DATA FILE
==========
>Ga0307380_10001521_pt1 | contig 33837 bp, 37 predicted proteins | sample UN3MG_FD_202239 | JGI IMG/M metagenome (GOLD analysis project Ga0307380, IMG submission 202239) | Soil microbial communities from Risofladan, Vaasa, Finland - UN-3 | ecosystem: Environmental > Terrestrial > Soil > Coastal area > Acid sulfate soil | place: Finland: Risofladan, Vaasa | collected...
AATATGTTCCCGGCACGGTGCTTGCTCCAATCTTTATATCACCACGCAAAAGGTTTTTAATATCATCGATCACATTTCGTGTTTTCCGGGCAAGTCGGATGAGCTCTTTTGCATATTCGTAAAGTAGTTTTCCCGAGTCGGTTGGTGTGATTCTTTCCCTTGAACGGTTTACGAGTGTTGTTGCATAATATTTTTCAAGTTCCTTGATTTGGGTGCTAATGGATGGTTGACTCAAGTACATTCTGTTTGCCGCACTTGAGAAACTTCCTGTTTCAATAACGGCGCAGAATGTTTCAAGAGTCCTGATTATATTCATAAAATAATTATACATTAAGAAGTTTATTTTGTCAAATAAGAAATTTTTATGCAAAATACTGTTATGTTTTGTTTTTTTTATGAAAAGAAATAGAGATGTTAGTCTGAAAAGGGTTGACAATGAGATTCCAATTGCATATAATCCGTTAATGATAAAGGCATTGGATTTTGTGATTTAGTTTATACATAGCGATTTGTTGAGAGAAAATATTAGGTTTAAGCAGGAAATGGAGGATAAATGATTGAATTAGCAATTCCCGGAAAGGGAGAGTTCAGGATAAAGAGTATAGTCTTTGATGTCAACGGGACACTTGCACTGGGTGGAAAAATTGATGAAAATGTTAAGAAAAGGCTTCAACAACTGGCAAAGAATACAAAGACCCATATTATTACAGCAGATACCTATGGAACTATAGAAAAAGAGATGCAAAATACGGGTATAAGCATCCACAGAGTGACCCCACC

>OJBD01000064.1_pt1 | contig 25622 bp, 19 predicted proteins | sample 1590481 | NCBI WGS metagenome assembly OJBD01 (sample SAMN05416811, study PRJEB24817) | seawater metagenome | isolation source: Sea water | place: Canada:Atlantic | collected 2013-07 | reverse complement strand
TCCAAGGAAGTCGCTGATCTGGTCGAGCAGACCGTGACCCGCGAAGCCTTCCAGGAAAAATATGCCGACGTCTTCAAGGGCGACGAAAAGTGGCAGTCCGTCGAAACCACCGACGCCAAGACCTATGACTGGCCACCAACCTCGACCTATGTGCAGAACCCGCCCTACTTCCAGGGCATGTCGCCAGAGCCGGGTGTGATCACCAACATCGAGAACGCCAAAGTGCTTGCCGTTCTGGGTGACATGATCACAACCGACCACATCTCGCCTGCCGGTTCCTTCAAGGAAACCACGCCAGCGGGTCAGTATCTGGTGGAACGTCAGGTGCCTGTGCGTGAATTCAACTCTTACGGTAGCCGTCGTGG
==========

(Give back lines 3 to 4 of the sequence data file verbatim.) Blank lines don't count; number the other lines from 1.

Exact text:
>OJBD01000064.1_pt1 | contig 25622 bp, 19 predicted proteins | sample 1590481 | NCBI WGS metagenome assembly OJBD01 (sample SAMN05416811, study PRJEB24817) | seawater metagenome | isolation source: Sea water | place: Canada:Atlantic | collected 2013-07 | reverse complement strand
TCCAAGGAAGTCGCTGATCTGGTCGAGCAGACCGTGACCCGCGAAGCCTTCCAGGAAAAATATGCCGACGTCTTCAAGGGCGACGAAAAGTGGCAGTCCGTCGAAACCACCGACGCCAAGACCTATGACTGGCCACCAACCTCGACCTATGTGCAGAACCCGCCCTACTTCCAGGGCATGTCGCCAGAGCCGGGTGTGATCACCAACATCGAGAACGCCAAAGTGCTTGCCGTTCTGGGTGACATGATCACAACCGACCACATCTCGCCTGCCGGTTCCTTCAAGGAAACCACGCCAGCGGGTCAGTATCTGGTGGAACGTCAGGTGCCTGTGCGTGAATTCAACTCTTACGGTAGCCGTCGTGG